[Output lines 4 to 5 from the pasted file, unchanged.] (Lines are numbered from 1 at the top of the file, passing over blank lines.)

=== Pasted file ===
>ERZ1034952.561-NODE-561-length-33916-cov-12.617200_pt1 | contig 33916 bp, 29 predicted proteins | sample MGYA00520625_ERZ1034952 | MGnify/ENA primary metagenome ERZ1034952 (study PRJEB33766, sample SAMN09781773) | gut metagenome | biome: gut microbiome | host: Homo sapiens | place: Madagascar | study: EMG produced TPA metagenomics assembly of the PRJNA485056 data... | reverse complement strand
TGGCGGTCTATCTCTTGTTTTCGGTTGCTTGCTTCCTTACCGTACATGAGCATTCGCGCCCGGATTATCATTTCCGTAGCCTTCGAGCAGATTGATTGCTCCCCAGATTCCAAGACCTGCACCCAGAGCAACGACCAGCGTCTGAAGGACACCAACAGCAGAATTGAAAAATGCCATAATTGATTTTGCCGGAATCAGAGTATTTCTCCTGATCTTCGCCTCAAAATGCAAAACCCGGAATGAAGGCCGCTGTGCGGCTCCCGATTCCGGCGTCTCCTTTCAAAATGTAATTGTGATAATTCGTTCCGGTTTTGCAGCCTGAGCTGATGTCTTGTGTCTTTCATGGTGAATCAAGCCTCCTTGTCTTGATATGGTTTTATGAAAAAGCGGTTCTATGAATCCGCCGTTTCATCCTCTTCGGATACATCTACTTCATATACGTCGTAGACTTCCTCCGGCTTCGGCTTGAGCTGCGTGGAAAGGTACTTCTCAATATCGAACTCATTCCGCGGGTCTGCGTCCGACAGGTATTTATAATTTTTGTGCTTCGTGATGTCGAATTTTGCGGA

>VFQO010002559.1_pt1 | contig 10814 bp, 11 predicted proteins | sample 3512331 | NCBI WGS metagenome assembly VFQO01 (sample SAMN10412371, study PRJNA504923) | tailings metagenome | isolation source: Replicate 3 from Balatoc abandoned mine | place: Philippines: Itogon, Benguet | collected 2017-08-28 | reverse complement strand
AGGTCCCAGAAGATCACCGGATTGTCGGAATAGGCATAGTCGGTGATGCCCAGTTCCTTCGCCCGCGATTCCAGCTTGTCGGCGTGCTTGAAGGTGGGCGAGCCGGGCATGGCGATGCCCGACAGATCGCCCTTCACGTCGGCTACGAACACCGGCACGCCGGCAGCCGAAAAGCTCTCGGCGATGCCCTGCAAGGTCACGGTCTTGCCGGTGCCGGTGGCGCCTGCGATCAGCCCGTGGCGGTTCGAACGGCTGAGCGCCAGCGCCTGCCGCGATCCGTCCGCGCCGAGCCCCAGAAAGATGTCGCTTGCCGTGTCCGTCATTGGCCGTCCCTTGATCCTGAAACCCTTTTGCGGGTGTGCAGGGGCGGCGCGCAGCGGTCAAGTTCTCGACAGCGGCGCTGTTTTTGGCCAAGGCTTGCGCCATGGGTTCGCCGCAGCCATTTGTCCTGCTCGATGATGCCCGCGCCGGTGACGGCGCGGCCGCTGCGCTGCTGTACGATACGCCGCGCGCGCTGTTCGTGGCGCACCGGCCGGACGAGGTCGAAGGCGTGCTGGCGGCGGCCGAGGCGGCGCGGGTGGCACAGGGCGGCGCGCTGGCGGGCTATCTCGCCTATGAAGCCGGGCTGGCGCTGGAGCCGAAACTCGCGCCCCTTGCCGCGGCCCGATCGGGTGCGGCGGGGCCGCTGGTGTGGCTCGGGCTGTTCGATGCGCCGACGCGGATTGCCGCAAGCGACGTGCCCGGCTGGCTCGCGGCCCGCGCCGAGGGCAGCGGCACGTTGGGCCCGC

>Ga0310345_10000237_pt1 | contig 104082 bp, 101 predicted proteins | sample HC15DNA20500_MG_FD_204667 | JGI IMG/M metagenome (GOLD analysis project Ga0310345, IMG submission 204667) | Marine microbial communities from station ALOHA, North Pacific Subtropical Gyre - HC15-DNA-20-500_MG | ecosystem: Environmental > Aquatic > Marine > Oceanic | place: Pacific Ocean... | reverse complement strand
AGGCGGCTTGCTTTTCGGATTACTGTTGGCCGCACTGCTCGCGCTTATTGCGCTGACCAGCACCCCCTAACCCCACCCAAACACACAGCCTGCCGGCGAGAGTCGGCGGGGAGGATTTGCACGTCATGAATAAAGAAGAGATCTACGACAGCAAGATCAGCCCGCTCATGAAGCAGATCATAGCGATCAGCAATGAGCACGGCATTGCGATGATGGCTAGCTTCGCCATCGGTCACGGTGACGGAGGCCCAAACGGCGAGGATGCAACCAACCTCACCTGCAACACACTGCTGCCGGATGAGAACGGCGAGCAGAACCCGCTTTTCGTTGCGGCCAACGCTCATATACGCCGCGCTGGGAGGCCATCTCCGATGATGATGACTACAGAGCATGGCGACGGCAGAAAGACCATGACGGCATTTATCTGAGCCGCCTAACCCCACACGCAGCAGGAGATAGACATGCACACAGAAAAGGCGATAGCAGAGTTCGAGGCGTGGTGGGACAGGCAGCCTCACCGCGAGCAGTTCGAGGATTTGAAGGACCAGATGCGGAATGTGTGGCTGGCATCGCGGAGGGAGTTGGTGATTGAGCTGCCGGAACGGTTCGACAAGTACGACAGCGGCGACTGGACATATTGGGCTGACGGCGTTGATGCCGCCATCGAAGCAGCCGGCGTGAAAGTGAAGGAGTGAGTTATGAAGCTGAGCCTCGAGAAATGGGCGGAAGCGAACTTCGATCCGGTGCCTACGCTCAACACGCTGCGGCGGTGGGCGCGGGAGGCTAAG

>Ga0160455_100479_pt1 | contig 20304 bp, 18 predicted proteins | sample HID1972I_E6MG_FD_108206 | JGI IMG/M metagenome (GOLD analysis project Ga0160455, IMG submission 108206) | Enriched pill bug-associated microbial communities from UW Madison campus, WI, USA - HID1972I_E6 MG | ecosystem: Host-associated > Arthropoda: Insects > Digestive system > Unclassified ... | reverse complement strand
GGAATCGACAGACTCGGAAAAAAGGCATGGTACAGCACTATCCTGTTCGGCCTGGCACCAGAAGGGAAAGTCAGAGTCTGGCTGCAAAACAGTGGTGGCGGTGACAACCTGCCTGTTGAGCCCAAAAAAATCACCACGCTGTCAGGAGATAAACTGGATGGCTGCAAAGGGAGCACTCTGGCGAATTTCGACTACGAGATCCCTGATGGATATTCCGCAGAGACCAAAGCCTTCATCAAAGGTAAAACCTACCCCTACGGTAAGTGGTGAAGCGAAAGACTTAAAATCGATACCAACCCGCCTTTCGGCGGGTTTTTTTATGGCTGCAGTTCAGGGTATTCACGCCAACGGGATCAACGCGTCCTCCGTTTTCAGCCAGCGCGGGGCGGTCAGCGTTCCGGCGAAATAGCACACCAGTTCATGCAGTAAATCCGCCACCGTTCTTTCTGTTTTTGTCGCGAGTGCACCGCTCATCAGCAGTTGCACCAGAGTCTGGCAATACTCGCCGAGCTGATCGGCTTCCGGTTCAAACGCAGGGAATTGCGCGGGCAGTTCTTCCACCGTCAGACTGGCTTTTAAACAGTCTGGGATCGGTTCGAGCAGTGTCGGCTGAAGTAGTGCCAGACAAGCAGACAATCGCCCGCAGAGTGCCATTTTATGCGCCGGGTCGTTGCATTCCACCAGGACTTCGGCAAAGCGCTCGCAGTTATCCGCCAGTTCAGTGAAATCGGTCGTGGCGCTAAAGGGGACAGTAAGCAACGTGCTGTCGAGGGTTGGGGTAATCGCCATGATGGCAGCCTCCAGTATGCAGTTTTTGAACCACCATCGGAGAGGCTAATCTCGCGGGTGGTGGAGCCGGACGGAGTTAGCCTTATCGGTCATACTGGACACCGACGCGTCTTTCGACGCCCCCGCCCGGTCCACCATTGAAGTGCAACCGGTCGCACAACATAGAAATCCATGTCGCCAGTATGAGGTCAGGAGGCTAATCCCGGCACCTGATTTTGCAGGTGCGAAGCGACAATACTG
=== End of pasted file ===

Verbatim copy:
AGGTCCCAGAAGATCACCGGATTGTCGGAATAGGCATAGTCGGTGATGCCCAGTTCCTTCGCCCGCGATTCCAGCTTGTCGGCGTGCTTGAAGGTGGGCGAGCCGGGCATGGCGATGCCCGACAGATCGCCCTTCACGTCGGCTACGAACACCGGCACGCCGGCAGCCGAAAAGCTCTCGGCGATGCCCTGCAAGGTCACGGTCTTGCCGGTGCCGGTGGCGCCTGCGATCAGCCCGTGGCGGTTCGAACGGCTGAGCGCCAGCGCCTGCCGCGATCCGTCCGCGCCGAGCCCCAGAAAGATGTCGCTTGCCGTGTCCGTCATTGGCCGTCCCTTGATCCTGAAACCCTTTTGCGGGTGTGCAGGGGCGGCGCGCAGCGGTCAAGTTCTCGACAGCGGCGCTGTTTTTGGCCAAGGCTTGCGCCATGGGTTCGCCGCAGCCATTTGTCCTGCTCGATGATGCCCGCGCCGGTGACGGCGCGGCCGCTGCGCTGCTGTACGATACGCCGCGCGCGCTGTTCGTGGCGCACCGGCCGGACGAGGTCGAAGGCGTGCTGGCGGCGGCCGAGGCGGCGCGGGTGGCACAGGGCGGCGCGCTGGCGGGCTATCTCGCCTATGAAGCCGGGCTGGCGCTGGAGCCGAAACTCGCGCCCCTTGCCGCGGCCCGATCGGGTGCGGCGGGGCCGCTGGTGTGGCTCGGGCTGTTCGATGCGCCGACGCGGATTGCCGCAAGCGACGTGCCCGGCTGGCTCGCGGCCCGCGCCGAGGGCAGCGGCACGTTGGGCCCGC

>Ga0310345_10000237_pt1 | contig 104082 bp, 101 predicted proteins | sample HC15DNA20500_MG_FD_204667 | JGI IMG/M metagenome (GOLD analysis project Ga0310345, IMG submission 204667) | Marine microbial communities from station ALOHA, North Pacific Subtropical Gyre - HC15-DNA-20-500_MG | ecosystem: Environmental > Aquatic > Marine > Oceanic | place: Pacific Ocean... | reverse complement strand